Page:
Magdalena Stefanová

* 1945  

  • "Once, around midnight when I was washing my hair in the bathroom, I heard on the radio that they were saying, 'It is the Soviet tanks that crossed our borders, occupying our republic.' I was astonished by it. What's going on? After all, they are our brothers! 'I continued to listen as he spoke. Everyone who was there, including me, we went outside. It was a terrible surprise, nor did we want to believe it could be so terrible. Then we went to bed, but early in the morning, I remember, I went to the Danube. I will not forget that. I stood by the railing, there was the Danube and parks with tulips. And so I stood leaning against the wall, there were a lot of foreigners. And suddenly I saw the tanks going, and it was stupid as they drove through the tulips, destroying everything. I remember everyone left and I stayed there: "Let them shoot me." No one shot, they rode on those tanks. And we were surprised, well surprised, that's not a strong enough word, confused. And from then on, we went to demonstrations. Well, we rather joined others. We also went to churches, it seemed that they were shooting from the towers or something, in such a group I also got hit on my back by a baton, but I don't know why - I guess there were a lot of us."

  • "I told my parents that I was going to my aunt's in Michalovce. I came to Bratislava to the boarding school, I slept there and went to exams. There the professors were on formal terms with me, I was excited about it. It was because I was terribly underestimated, at least I felt that way. I did not want to be embarrassed in front of them and I must say that I answered almost all the questions. I enrolled in architecture. The professor who tested me said to me, 'Don't be angry, but what you said to me here, I see how you speak and what your interests are, I advise you to go into engineering.' Jesus, me and engineering? But what, we'll see later. I waited to see if they would accept me. There were a lot of people at the entrance exams, some even with their parents. Then I returned home. Silence, I didn't tell anyone, I was waiting until June. And in June, they sent a letter to me saying that I had been accepted for engineering and that I had a boarding school. Well, Jesus, how do I tell my parents now? So, I told them, and my mother said, 'Don't tell me anything.' (When I was twelve, my brother was born. Because my mother couldn't have children. Then it happened somehow, and at that time my brother was little.) 'Aren't you ashamed to leave your brother here to me? I'm sick!' It hurt so bad. But I took the courage and left in winter boots because they didn't want to give me money, nothing, but I left. And there in the boarding school I met a friend who ate little, so I went to the canteen with her for lunch and what she left, or we shared it in half, so I ate with her and I managed it.”

  • "My father came there [to Stropkov], I think it was that way, after four years of the military service, he was sometimes nervous about it. When I was little, he sometimes slapped me and I wasn't allowed to cry. That's how it was then. My mother was terribly sad about it, and moreover, she had a headache all the time, for as long as I can remember, since my childhood. She had a problem with that. My father knew quite a different life. When he got to a town as small as Stropkov, it must have been very difficult for him, I think. I think so now. And that's why, like the others, he started drinking. He was such a bohemian. He could paint, he had a lot of culture in him. He read a lot, he also liked philosophy. I learned a lot from him. However, I didn't find out until years later. And so my childhood, because my father drank... when he wasn't drinking, he was great. He played theater with us children, all the children loved him. I couldn't understand that I loved him once, and then when I saw him drunk on the street, I hated him. I was ashamed of him. That was something terrible. Then the people, in such a small town, the gossip. Who's from which family they said - that's the daughter of the heavy drinker."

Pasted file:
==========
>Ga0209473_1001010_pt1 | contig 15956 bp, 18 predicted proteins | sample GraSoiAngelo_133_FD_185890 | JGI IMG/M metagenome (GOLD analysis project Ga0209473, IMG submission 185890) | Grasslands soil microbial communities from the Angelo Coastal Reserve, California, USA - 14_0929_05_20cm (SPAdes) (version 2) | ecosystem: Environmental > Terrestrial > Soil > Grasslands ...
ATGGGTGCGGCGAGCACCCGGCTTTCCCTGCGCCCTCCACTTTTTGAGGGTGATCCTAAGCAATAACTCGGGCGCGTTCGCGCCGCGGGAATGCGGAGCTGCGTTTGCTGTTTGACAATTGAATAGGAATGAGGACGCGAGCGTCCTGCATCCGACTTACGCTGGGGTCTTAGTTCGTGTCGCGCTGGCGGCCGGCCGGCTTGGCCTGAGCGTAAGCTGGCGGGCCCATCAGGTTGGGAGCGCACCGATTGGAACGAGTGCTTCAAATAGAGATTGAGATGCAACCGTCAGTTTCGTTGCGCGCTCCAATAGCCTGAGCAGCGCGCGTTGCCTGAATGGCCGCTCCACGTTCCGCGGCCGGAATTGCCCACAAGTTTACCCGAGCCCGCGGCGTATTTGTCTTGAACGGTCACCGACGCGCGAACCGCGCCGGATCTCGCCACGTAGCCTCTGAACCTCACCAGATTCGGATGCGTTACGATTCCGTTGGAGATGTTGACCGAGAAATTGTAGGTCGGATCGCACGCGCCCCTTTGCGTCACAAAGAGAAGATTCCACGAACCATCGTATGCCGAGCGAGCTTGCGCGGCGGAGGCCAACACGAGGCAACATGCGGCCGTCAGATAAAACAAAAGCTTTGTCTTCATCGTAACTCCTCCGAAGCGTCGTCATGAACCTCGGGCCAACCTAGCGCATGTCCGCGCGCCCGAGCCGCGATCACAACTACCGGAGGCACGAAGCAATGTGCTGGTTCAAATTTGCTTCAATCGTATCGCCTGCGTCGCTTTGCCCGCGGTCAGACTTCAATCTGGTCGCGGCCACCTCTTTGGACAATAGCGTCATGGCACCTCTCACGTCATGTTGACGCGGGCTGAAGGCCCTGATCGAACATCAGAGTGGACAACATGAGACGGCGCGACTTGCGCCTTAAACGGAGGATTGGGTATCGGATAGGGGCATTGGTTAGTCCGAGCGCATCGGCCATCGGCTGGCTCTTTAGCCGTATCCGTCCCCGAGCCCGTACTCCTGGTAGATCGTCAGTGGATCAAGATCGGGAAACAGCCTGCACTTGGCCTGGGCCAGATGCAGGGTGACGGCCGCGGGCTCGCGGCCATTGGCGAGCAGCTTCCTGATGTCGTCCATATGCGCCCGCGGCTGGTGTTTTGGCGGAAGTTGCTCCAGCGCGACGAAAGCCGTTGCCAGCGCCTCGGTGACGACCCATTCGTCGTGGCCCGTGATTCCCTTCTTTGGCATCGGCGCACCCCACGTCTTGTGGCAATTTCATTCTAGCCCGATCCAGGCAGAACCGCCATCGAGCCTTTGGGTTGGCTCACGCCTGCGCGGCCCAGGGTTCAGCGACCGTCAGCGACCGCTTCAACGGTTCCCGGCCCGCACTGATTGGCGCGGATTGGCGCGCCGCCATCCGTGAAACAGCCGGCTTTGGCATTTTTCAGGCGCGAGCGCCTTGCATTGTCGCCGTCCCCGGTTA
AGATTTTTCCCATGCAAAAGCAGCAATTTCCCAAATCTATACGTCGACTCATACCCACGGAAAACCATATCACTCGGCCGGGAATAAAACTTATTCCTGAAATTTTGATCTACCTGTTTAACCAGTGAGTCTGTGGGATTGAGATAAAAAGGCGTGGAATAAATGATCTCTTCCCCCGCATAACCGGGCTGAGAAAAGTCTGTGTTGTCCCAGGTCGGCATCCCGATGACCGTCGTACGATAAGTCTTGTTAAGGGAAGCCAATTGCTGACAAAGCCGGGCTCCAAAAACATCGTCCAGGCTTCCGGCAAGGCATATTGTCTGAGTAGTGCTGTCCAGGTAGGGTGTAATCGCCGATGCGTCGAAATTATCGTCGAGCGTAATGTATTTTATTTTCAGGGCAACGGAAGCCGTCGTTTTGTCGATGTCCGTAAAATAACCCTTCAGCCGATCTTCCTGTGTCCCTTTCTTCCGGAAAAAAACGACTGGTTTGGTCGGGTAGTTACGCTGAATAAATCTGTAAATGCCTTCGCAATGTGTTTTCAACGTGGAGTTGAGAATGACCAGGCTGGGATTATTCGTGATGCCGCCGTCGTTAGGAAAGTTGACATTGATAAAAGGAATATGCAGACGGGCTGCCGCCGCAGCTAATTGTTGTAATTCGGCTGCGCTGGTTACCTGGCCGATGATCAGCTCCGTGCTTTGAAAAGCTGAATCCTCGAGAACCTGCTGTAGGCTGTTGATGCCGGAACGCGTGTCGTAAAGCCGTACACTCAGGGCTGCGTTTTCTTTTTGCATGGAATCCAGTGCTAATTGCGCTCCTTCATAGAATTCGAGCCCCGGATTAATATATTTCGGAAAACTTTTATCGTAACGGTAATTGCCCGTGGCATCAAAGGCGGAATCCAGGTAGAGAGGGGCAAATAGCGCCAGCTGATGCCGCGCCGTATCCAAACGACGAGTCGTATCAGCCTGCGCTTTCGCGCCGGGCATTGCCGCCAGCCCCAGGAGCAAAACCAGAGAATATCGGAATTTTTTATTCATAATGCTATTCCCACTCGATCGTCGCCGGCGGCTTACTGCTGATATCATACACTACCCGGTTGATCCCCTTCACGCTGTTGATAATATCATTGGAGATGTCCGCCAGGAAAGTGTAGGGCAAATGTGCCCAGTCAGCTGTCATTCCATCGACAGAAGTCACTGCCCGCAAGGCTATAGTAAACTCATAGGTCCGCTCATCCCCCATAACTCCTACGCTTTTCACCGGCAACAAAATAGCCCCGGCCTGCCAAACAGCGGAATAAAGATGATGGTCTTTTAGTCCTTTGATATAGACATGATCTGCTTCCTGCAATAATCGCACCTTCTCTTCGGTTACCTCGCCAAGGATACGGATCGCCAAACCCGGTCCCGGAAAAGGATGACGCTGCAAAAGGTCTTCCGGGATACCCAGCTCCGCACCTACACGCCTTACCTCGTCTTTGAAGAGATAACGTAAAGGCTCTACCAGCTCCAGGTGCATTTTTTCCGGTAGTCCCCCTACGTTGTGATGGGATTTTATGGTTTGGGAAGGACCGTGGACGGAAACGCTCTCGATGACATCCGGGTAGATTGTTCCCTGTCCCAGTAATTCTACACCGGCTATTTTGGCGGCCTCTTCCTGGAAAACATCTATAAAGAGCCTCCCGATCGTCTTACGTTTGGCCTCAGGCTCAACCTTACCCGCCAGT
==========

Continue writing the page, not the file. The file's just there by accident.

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    Miláno, Itálie, 25.05.2019

    duration: 51:15
    media recorded in project Stories of 20th Century
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Being able to receive the joy of life

Magda, portrait, Stropkov, 1962
Magda, portrait, Stropkov, 1962
photo: archive of the witness

Magdalena Stefanová was born on April 16, 1945 in Stropkov, a small Slovak town near Prešov. Her father had a talent that Magdalena inherited from him - he was good in painting. However, the family environment did not provide much impulses for her development, unlike the professors at the general secondary school, who encouraged Magda to continue her studies. She secretly went to university exams and was accepted to the Faculty of Civil Engineering, which she graduated from 1962–1968 (graduated in 1969). She fell in love with Italian, she began to study and later she worked as an interpreter for the state travel agency Čedok. With the beginning of normalization, her superiors made it impossible for her to stay in touch with her Italian contacts, and in the summer of 1970, she decided to emigrate. She arrived in Italy secretly, by ship, and after staying in a refugee camp in Padriciano near Terst, she worked first as a draftswoman and later as a construction engineer. As a woman, she had difficulty asserting herself in a purely masculine field until then. She married Cesar Fischetti in 1972 and has lived near Milan ever since. Today he teaches yoga and lives in Milan.